Take Your School to a New Level
Executive Vice President of Business Development, Greenwood Hall
I had a couple of frustrating meetings in the past week. This is the time of year when college students are returning to campus. They need to get their financial aid straightened out, get registered for class, figure out all their new technology, and, by the way, acclimate to a new and different lifestyle. For many, it is a time of help desk calls, waiting in long lines, and navigating arcane business processes. Resulting from this stress will be negative social media campaigns from students; negative stories about semester start-up problems in the newspaper; issue escalations to University officials; and most tragically, students who simply walk away in frustration.
What made my meetings frustrating last week was that on three different occasions, I heard school officials defend their service delivery and explain that students need to be more persistent and “stick-to-it-ive”. It reminded me that I had written about that very issue around this time last year. A colleague of mine encouraged me to repost that blog article from August 8, 2016. Here it is.
Student Persistence: Blaming the Customer
I have been reading a fair amount about student persistence and persistence rates. While the reports are both scholarly and well-constructed, most of what I have seen is that student persistence and retention rates are actually declining since the current emphasis has increased so dramatically. In fact, in a recent study by the National Student Clearinghouse Research Center, student persistence rates actually dropped 1.2% from 2009-2012.
That got me thinking. Isn’t measuring student persistence (or lack thereof) smack of blaming the customer for failure? As in, “I know that our processes and systems are cumbersome and that we are not yet customer service centric, but, students who have a natural propensity to persist can navigate them and get through the process.” Seriously?
Student retention rates are a real problem. Not just for the schools that have poor retention and 6-year graduation rates, but for the students themselves. Debt-laden former students face a pretty uncertain future, as do schools who leave millions of tuition dollars on the table every year due to poor retention rates.
I wonder what education would be like if schools approached their constituents’ experience the way Apple does? At Apple, it’s all about the customer experience. Most Apple products are modern, contemporary and actually fun to use! Folks who convert to Apple, generally stay (persist) with Apple. Apple is a customer-centric company rife with innovation and loyal customers. Even when the company fails, it retains its customer’s loyalty.
Schools could learn a lot from following Apple’s lead. There is much to be learned from customer-centricity and where the responsibility for retaining customers lies. There is also a lot of financial reward and brand equity associated with it.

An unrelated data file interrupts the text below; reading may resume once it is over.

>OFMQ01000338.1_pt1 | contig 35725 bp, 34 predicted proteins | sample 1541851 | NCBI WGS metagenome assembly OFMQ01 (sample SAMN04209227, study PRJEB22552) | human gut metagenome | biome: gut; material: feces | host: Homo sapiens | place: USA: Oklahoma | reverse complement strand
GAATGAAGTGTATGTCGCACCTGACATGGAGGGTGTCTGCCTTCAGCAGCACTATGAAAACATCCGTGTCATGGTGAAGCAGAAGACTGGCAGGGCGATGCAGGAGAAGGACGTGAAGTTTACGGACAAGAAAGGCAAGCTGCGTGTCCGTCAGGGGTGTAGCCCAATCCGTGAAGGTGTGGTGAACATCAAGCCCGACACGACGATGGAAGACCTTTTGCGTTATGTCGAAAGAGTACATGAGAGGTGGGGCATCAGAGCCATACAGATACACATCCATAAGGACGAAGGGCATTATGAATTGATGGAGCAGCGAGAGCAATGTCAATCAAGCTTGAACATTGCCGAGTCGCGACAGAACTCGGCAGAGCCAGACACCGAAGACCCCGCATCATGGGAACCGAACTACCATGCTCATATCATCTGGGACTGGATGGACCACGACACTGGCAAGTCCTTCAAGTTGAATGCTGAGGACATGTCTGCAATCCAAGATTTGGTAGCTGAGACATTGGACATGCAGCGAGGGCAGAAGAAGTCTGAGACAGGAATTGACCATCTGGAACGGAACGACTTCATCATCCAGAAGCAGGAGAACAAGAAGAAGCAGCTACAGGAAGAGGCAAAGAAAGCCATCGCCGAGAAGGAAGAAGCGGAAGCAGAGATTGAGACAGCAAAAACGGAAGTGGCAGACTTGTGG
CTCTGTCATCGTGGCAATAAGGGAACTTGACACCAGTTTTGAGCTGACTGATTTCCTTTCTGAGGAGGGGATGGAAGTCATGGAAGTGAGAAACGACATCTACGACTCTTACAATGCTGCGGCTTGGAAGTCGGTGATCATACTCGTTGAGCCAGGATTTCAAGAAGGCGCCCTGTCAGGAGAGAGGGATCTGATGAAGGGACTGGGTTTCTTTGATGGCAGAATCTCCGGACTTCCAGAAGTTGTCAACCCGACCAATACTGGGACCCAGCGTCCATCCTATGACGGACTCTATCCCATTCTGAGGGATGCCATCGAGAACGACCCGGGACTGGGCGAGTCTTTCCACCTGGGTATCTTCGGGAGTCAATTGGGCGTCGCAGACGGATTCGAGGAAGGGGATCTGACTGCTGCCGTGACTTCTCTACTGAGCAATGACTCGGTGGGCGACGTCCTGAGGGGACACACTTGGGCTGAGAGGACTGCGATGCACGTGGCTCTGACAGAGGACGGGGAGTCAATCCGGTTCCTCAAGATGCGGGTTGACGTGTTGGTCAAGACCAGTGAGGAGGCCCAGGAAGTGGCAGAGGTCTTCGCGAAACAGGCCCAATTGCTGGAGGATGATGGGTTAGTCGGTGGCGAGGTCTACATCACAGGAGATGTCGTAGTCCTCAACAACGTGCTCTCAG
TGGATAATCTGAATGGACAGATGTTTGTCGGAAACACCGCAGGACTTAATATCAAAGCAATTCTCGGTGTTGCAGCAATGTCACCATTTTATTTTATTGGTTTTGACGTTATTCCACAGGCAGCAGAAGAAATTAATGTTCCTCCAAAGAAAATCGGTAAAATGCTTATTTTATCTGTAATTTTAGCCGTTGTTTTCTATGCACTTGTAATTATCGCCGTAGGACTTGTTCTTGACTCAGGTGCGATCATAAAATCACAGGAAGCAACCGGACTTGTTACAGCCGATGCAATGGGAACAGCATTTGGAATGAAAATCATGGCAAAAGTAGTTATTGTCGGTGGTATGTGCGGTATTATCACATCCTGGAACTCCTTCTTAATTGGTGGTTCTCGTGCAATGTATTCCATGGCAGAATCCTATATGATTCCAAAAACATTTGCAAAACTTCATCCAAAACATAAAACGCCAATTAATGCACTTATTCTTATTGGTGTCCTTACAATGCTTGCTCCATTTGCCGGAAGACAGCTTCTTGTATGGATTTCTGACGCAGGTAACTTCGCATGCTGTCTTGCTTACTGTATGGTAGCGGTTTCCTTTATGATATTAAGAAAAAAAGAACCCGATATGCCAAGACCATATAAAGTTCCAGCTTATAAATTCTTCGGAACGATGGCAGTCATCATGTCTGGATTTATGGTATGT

I have a couple of brothers who are physicians. One is an OBGYN and the other is a plastic surgeon. Neither can do much for me in terms of critical health care 😉 However, their focus on health made me draw some parallels to things going on in higher education.
For example, 50 years ago the primary focus of healthcare was on heart disease and the effects of cholesterol. Don’t eat fatty food and balance your diet with more reliance on carbohydrates! The result was that we replaced heart disease with diabetes as the most rapidly growing health threat in the nation.
The parallel to higher education is that for the past 40 years the focus has been in inclusion and access. The result, according to new WICHE President Joseph Garcia is that, “we were getting a lot more people into college, but we weren’t graduating many more from college.” Now there is an increasing focus on outcomes, but financing models are still rooted in enrollment. According to Garcia, “I think that instead of spending so much time talking to CFOs and donors, presidents and governing boards need to spend more time talking to students.”
Garcia goes on to prescribe greater collaboration with secondary schools to avoid enrolling high school students “with a 3.5 GPA who then test into remedial courses.” He also recommends more focus on career and technical education programs. “We need to get students training in advanced manufacturing and computer programming.” Clearly implying more collaboration with employers!
So to me, the analogy is that the shift in focus from heart disease to diabetes is comparable to the shift from access to outcomes. The lesson, however, is that like humans, schools can’t just focus on one thing, they have to do it all! They must provide access and outcomes if they are to be successful in the future. Just like people must be aware of both heart disease and diabetes! According to my brothers, all it takes is a balanced diet.